Appeals court reinstates Kentucky’s near-total abortion ban

Abortion-rights supporters protesting at the Kentucky Capitol
Abortion-rights supporters demonstrate in April at the Kentucky Capitol in Frankfort.
(Bruce Schreiner / Associated Press)

A Kentucky appeals court has reinstated a near-total abortion ban that took effect when the U.S. Supreme Court overturned Roe vs. Wade.

The ruling means that most abortions are illegal in the state, for now.

Atty. Gen. Daniel Cameron asked the appellate court for an emergency stay, which blocked a lower court’s ruling. That ruling by a Louisville judge last month put two abortion bans on hold so that the courts could determine if they violate Kentucky’s constitution.


The state’s two clinics issued a media release Monday night declaring that “abortion is now banned in Kentucky” and said they began canceling scheduled procedures.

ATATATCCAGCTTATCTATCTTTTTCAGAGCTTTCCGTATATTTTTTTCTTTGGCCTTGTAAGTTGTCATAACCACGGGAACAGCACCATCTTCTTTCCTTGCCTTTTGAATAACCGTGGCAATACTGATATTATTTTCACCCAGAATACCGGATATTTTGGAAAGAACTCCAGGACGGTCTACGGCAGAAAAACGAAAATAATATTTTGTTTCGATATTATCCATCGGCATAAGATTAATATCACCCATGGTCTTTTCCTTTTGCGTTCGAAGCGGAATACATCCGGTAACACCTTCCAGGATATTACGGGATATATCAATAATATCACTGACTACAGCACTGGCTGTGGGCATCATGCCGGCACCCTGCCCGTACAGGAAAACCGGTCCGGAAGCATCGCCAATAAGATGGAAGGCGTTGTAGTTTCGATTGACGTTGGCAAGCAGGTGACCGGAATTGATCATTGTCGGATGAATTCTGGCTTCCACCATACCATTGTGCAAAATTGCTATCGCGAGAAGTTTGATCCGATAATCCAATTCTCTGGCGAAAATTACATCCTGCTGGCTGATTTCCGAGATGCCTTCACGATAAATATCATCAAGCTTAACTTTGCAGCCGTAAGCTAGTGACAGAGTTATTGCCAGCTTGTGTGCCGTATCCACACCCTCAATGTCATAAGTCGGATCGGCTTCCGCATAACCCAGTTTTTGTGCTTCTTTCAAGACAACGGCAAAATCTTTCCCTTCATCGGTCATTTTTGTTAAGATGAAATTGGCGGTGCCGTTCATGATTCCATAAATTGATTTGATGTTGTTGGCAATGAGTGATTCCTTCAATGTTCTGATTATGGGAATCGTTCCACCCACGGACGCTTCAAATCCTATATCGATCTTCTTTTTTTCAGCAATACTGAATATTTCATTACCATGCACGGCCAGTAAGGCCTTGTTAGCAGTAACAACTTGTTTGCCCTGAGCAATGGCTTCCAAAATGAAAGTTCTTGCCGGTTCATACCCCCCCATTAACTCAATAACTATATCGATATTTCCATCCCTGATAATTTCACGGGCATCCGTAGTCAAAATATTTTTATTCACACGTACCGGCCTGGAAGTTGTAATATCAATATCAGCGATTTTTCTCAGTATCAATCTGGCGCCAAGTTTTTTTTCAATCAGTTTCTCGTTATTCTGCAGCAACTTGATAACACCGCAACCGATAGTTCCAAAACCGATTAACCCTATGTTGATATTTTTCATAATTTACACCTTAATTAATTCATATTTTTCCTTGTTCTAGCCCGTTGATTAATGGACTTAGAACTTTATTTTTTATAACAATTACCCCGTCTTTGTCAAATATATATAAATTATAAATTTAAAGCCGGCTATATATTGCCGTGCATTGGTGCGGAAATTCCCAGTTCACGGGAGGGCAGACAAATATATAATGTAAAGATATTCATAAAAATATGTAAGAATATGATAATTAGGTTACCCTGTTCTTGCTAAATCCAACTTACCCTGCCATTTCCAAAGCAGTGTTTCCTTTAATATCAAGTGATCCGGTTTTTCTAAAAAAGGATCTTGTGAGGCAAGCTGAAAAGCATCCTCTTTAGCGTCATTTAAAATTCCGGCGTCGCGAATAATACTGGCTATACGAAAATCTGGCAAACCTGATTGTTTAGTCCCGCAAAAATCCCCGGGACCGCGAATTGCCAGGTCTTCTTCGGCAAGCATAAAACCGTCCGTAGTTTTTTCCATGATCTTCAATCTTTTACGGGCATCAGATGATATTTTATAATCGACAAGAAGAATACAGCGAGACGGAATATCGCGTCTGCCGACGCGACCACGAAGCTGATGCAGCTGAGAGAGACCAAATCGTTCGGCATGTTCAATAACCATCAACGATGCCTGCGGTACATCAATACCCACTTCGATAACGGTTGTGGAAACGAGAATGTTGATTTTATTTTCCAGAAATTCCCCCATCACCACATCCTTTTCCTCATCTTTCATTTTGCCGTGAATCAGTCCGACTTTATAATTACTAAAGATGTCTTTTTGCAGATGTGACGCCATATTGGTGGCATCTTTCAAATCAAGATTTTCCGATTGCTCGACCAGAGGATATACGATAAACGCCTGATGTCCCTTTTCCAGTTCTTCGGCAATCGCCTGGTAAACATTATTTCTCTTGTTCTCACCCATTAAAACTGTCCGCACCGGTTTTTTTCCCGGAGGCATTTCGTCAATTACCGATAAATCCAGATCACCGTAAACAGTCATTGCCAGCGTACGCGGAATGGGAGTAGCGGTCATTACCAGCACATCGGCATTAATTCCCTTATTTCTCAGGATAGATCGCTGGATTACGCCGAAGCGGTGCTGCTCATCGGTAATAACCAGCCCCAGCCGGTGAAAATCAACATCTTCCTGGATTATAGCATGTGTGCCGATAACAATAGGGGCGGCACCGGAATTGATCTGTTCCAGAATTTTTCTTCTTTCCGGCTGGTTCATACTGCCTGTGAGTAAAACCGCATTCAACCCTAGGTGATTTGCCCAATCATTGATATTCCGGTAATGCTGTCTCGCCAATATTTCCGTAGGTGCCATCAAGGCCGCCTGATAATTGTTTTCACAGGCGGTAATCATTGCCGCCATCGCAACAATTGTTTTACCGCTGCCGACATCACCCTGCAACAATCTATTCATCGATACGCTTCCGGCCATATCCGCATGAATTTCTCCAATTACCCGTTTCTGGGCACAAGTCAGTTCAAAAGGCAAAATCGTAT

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The ruling will be appealed to the Kentucky Supreme Court.

“Tonight, in one fateful moment, Kentuckians saw their reproductive freedom stolen by their elected officials,” said Alexis McGill Johnson, president of the Planned Parenthood Federation of America. “It is devastating and cruel. But the fight is not over.”

The appeals court said the ban should take effect, even if the laws are in dispute, because in Kentucky, “a statute carries with it the presumption of constitutionality.”

Kentucky’s Legislature passed a “trigger law” banning nearly all abortions, except when the health of the pregnant person is threatened, if Roe was overturned. Lawmakers passed a separate ban on abortions after about the sixth week of pregnancy, which the clinics also challenged.

The lower court judge, Mitch Perry, ruled July 22 that there is “a substantial likelihood” Kentucky’s new abortion laws violate “the rights to privacy and self-determination” protected by Kentucky’s constitution.